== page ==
In this work, we describe the largest cohort of Spanish patients with 5p- Sd and one of the largest series of these patients so far, characterized by means of CMA and other genetic approaches, such as cytogenetics, MLPA, and FISH. Although its prevalence is still unknown, it was estimated around 1:15,000–50,000 (Niebuhr, 1978; Higurashi et al., 1990; Cerruti Mainardi et al., 2006). Our data showed that 5p- individuals may have a high clinical variability that is accompanied also by a high genetic heterogeneity. In fact, individuals with 5p- syndrome do not always carry a single rearrangement. In our cohort, around 39% of the individuals presented an additional clinically significant genomic rearrangement, mainly a duplication in other chromosomes. In other cases, additional deletions and duplications can be observed nearby the main 5p deletion (seven cases), probably as a result of a complex rearrangement, as it has been previously suggested (Gu et al., 2013). These additional rearrangements raised the question of whether additional genomic rearrangements may have a role in the syndrome, and thus, it may explain part of its variability, or if individuals with additional rearrangements should be considered as having 5p minus syndrome.

We described and compared our cohort with other previously reported series in terms of clinical features. Some limitations of this study come from information taken from the questionnaires filled up by parents or caregivers. This could explain part of these differences among subjects. We strongly recommend systematic codification of clinical features using the HPO system.

We think that frequency-weighed HPO terms grouped in five main nuclear features of the syndrome will help clinicians to describe 5p- Sd patients (Table 3). We built a quotation scale called GFAP (see sections “Materials and Methods” and “Results”). We compared this “functional” GFAP and its intermediate components in order to establish putative significant differences between both subpopulations: simple, isolated 5p deletions and 5p deletions with additional rearrangements. However, no statistical significant differences (Student t-test) could be observed between the two different subpopulations for the GFAP variable, although several significant differences could be denoted among other clinical features. The most relevant were cardiac anomalies and speech delay and the presence of additional rearrangements. Regarding behavioral aspects, there were significant differences among subpopulations in sleeping problems, stereotypical or aggressive behavior, and number of behavioral problems, being more common in the group with an additional genomic rearrangement. Thus, the latter showed better numbers in some cognitive items than simple 5p deletions. Altogether and based on statistic analysis, the presence of additional duplications did not have any significant representation over the whole phenotype of the 5p- patient, but it might have specific contributions for some clinical findings such as growth delay (either prenatal or postnatal) as well as cardiac anomalies.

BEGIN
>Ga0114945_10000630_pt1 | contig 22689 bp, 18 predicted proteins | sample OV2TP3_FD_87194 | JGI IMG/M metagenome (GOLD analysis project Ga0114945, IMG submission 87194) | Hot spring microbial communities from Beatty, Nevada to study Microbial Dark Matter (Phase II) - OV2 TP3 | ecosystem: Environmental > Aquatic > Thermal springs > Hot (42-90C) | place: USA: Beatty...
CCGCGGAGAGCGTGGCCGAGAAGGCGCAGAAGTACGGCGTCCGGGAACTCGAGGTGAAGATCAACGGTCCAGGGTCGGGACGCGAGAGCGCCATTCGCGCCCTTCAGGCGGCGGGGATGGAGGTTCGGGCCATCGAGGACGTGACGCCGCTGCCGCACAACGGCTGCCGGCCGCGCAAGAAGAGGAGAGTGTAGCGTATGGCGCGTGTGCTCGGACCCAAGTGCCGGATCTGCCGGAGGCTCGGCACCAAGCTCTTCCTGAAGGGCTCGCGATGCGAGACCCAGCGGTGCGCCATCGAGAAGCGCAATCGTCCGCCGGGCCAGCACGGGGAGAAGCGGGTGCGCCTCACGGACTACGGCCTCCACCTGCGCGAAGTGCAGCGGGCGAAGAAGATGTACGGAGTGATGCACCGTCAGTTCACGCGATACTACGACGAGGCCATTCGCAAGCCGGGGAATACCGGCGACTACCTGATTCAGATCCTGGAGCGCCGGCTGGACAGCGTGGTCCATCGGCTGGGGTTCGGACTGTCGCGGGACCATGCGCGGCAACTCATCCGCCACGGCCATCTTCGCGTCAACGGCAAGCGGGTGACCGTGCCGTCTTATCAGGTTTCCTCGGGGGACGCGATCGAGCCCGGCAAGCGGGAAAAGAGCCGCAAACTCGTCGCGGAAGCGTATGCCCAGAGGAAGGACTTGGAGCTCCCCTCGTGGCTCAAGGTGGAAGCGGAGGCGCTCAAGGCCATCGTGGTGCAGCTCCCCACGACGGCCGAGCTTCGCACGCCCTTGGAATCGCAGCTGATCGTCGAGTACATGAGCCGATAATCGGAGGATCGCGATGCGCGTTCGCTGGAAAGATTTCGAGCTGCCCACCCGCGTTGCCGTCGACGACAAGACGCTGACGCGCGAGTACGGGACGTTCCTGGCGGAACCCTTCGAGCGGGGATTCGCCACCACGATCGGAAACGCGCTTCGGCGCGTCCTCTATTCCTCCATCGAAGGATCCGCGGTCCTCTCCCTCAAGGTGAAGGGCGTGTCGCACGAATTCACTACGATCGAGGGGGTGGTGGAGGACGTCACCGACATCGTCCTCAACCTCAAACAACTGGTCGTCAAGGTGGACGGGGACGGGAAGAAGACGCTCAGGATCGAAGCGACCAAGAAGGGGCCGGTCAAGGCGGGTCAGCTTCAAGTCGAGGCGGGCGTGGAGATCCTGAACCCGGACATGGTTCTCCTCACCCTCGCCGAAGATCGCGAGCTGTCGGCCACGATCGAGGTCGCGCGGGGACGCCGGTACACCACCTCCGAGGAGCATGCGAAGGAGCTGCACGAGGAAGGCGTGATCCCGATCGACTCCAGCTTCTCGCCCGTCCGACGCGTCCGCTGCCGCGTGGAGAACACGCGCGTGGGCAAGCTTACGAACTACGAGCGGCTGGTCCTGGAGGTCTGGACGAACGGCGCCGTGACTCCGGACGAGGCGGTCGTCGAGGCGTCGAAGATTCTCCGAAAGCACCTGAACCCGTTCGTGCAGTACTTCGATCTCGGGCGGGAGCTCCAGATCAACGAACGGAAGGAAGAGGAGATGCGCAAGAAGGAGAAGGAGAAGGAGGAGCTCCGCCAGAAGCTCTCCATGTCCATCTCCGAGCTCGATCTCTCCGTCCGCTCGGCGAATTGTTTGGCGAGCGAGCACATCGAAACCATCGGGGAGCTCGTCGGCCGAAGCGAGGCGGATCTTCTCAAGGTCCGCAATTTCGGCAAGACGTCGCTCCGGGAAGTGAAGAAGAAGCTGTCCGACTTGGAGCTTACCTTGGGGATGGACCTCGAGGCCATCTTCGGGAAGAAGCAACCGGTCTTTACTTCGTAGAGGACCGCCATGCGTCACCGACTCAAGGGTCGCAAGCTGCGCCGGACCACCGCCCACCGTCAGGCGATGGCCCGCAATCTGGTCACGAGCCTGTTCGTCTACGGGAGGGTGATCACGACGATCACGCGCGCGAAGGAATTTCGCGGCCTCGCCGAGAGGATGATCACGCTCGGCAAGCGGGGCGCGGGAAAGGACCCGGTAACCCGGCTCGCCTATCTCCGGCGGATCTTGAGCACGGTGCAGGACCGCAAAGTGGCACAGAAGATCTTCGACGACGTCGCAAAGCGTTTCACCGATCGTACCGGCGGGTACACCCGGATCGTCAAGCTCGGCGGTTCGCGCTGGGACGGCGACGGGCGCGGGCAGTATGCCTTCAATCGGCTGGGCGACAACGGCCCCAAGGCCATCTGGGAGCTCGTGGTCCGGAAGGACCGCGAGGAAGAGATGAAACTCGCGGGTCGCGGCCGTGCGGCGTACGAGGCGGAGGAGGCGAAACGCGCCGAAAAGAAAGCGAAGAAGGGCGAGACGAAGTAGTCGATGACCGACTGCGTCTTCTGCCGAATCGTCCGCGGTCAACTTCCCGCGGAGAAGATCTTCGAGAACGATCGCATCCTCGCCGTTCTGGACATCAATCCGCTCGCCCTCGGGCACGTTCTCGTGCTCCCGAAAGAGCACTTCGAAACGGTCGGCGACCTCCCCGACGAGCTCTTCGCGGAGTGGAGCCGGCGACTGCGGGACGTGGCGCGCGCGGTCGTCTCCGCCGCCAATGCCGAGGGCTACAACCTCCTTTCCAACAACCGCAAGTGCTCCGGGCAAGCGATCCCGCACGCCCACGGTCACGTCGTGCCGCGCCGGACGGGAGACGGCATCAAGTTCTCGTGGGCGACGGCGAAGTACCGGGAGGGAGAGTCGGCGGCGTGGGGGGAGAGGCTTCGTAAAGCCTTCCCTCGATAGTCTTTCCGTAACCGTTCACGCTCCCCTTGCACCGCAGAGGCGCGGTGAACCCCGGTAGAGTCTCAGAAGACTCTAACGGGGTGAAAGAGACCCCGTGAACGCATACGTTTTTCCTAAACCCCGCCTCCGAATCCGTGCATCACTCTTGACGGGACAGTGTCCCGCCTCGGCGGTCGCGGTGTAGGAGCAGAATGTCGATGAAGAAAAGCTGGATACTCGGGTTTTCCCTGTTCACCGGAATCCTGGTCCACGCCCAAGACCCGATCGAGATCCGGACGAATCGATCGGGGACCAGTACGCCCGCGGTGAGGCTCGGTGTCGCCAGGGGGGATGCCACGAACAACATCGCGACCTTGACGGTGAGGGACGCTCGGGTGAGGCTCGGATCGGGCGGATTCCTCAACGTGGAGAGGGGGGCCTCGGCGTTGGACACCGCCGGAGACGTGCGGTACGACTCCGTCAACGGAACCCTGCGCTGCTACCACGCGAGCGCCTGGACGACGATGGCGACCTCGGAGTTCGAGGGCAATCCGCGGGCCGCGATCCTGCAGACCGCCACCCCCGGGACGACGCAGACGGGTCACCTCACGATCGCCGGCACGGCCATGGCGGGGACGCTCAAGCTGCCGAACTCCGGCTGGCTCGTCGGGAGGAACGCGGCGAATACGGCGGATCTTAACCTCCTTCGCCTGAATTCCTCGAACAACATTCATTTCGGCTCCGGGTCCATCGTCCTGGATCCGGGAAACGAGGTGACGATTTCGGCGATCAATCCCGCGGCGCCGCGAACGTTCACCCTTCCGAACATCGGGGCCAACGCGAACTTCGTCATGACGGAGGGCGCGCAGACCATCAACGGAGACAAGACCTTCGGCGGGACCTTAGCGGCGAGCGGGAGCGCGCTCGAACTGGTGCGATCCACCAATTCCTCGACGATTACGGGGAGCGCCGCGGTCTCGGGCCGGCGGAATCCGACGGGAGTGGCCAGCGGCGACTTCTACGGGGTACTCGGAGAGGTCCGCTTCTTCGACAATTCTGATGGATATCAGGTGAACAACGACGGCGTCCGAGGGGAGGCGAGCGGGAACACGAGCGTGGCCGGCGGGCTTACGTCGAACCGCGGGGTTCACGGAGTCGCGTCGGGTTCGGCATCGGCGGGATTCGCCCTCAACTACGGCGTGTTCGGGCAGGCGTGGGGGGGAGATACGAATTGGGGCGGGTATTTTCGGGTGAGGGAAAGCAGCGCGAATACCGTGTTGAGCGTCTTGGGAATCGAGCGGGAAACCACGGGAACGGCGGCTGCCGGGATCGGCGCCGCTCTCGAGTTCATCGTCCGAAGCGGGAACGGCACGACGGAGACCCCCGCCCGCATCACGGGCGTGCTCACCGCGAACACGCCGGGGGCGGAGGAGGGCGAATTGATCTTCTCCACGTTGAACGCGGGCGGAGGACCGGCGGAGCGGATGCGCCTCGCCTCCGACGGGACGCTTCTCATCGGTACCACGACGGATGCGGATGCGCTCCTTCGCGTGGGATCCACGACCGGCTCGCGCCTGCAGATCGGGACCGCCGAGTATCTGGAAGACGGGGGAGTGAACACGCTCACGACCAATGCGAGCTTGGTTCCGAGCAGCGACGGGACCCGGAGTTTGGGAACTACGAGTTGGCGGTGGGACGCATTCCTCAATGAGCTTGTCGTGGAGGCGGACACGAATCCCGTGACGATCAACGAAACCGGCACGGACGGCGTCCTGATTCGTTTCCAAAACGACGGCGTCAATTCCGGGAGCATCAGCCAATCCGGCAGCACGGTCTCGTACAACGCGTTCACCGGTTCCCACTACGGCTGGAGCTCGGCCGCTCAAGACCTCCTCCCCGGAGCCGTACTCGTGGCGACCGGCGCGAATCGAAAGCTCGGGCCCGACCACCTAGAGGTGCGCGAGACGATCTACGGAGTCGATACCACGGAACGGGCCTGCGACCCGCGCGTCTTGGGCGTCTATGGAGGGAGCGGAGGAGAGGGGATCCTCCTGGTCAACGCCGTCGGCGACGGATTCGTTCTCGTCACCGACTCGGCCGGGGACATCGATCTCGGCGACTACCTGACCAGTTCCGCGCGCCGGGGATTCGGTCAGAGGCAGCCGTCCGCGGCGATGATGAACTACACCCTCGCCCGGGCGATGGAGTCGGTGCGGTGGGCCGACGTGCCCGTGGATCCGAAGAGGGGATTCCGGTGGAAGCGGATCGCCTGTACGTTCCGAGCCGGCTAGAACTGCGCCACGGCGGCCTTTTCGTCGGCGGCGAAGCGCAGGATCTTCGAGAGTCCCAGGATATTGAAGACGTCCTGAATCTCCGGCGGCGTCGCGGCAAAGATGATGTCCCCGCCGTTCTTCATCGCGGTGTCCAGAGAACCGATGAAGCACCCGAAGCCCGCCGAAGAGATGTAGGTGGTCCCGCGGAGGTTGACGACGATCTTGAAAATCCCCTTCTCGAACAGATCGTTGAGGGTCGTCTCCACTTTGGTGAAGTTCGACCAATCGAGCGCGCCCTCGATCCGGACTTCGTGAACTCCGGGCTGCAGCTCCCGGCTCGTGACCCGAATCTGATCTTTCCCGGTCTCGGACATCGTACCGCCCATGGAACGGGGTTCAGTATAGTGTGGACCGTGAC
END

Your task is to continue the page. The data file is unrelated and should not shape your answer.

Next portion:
Genotype–Phenotype Correlations

Some authors have previously stated that the severity of the phenotype and the cognitive delay of 5p- Sd were associated with an increased size of the deletion at chromosome 5p (Wilkins et al., 1983; Cornish et al., 1999; Cerruti Mainardi et al., 2001). However, this fact was not confirmed by others (Marinescu et al., 1999; Espirito Santo et al., 2016). Thus, this aspect is still controversial. We used our “functional” construct GFAP to validate this hypothesis. Our data supported these genotype–phenotype correlations only in simple deletions. Since there is a scant number of publications in this syndrome incorporating microarray data, it cannot be discussed whether this fact has occurred in other cohorts. For instance, Cerruti Mainardi et al. (2006) analyzed genotype–phenotype correlations but only in patients with isolated 5p terminal deletions (151/185 cases).